Farrell’s take: Teague was a good one and really exploded onto the scene when Ohio State offered. The Vols wanted him but they’ve done OK at running back but still losing an in-state talent like this stings.

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6. Cade Mays (2018)

Overview: Mays initially committed to Tennessee, but then re-opened his recruitment as Jones was fired soon after. He then committed to Georgia during the first day of the Early Signing Period. In Athens he was a Freshman All-American in 2018 and then played 14 games in 2019, seeing playing time at every position on the line. Mays transferred to Tennessee after his sophomore season, where he has been named to preseason All-SEC and All-American honors.

Farrell’s take: Yes, I know Mays is back at Tennessee now, but they missed him for two seasons where he was a standout. The offensive line recruiting has gone well for the Vols, but this was a big loss at the time as he was once committed.

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7. Jay Hardy (2020)

Overview: Hardy trimmed his list of top schools down to Tennessee and Auburn, after which he took an official visit to each before committing to the Tigers in early November.

Since his arrival on campus, Hardy has impressed coaches and teammates with his talent and work ethic. With defensive coordinator expected to use a large rotation of defensive linemen, Hardy is expected to receive an immediate opportunity to make an impact this season.

Farrell’s take: Hardy is going to be a good one and plays a position where elite athletes are hard to find. He can chase the passer and stuff the run and I feel he’s going to be a star at Auburn.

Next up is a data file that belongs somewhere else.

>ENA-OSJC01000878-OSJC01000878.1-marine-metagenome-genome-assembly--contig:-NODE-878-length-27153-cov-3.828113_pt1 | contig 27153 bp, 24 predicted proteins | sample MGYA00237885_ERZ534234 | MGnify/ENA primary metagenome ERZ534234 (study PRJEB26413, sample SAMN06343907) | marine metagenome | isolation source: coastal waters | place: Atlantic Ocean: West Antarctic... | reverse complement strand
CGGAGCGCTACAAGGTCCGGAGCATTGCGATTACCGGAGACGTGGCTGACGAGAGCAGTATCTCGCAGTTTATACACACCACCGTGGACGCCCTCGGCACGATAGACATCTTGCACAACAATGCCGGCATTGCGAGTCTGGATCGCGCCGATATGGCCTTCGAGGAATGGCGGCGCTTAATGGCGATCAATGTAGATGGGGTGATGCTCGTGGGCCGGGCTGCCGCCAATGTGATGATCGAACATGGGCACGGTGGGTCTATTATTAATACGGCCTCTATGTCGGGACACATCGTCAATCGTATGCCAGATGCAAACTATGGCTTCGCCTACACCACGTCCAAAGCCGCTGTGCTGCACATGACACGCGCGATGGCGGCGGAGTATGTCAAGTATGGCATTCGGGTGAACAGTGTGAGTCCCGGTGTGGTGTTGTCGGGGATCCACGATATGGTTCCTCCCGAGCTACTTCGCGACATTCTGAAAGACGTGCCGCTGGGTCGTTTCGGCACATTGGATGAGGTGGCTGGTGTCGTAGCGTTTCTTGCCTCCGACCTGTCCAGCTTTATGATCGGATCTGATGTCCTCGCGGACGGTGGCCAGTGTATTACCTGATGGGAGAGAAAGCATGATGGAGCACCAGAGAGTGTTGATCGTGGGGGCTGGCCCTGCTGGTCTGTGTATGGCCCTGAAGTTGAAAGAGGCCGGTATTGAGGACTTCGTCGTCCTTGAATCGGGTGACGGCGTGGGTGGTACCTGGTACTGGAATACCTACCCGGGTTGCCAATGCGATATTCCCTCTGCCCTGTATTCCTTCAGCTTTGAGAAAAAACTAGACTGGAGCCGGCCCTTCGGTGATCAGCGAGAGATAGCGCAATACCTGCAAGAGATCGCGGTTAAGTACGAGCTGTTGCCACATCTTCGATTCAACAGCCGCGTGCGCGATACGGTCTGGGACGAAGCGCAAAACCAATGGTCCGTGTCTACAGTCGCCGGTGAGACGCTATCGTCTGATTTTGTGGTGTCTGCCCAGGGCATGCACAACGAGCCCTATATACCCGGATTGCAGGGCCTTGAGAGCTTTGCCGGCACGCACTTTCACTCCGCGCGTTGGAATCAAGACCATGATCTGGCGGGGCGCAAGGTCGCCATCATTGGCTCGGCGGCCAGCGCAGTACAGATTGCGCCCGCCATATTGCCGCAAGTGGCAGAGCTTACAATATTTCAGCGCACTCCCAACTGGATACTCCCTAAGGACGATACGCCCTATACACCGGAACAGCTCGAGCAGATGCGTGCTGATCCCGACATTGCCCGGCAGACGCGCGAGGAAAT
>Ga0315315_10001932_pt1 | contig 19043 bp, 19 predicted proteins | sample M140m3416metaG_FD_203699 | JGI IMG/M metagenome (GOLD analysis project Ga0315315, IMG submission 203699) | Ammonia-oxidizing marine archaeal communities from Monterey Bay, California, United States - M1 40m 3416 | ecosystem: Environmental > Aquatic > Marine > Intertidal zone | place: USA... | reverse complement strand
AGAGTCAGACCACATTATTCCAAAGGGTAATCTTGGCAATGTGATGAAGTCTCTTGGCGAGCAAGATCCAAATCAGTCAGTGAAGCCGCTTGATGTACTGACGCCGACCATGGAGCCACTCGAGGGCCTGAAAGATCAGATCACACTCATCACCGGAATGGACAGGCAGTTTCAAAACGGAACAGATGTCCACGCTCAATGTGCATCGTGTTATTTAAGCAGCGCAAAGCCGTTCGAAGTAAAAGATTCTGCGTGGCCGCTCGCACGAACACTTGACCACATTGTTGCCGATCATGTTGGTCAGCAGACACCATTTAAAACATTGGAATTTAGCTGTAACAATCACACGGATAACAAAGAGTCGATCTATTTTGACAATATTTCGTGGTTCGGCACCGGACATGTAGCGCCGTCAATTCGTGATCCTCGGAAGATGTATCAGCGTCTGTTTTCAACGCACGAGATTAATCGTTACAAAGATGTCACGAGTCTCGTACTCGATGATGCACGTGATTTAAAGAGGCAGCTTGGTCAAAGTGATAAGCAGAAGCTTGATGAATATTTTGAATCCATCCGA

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8. Reggie Grimes (2020)

Overview: Grimes trimmed his list of top schools down to Oklahoma, Tennessee, Vanderbilt, Alabama, Florida State and South Carolina before committing to the Sooners during his senior season. Grimes’ performance in summer camp earned him playing time in the defensive end rotation this fall. In his first game against Missouri State he totaled two tackles and one sack.

Farrell’s take: Grimes is a polarizing one because he never really lived up to his potential in high school and was between positions. But he looks like he’s going to be a consistent early contributor at Oklahoma and the Vols and Vanderbilt will regret letting him out of state.

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9. Woodi Washington (2019)

Overview: Washington took visits to Ohio State, Florida State and Alabama, but then committed to Oklahoma before ever seeing Norman. Many other programs, including Tennessee and Vanderbilt, made a push, but he stayed firm with the Sooners.

While he maintained his redshirt in 2019, he did showcase his potential during his four games of action with 15 tackles, including 10 in the National Semifinal against LSU. Had three tackles and one pass breakup in the 2020 season opener against Missouri State.

Farrell’s take: Washington is another in-state prospect that the Vols didn’t charge hard after early and it cost them. He has the makings of an outstanding defensive back in the Big 12.

10. Bryn Tucker (2020)

Overview: Tucker had trimmed his list of top schools down to Tennessee, Virginia Tech, Auburn, LSU and Notre Dame, until he picked up an offer from Clemson during an off-season visit. The Tigers became an immediate threat and earned his commitment approximately two months later.

As a true freshman, Tucker has already earned his way into the offensive line rotation.

Farrell’s take: Big men don’t grow on trees so losing an in state offensive lineman is never good. Clemson is hard to beat on the recruiting trail and he is off to a promising start.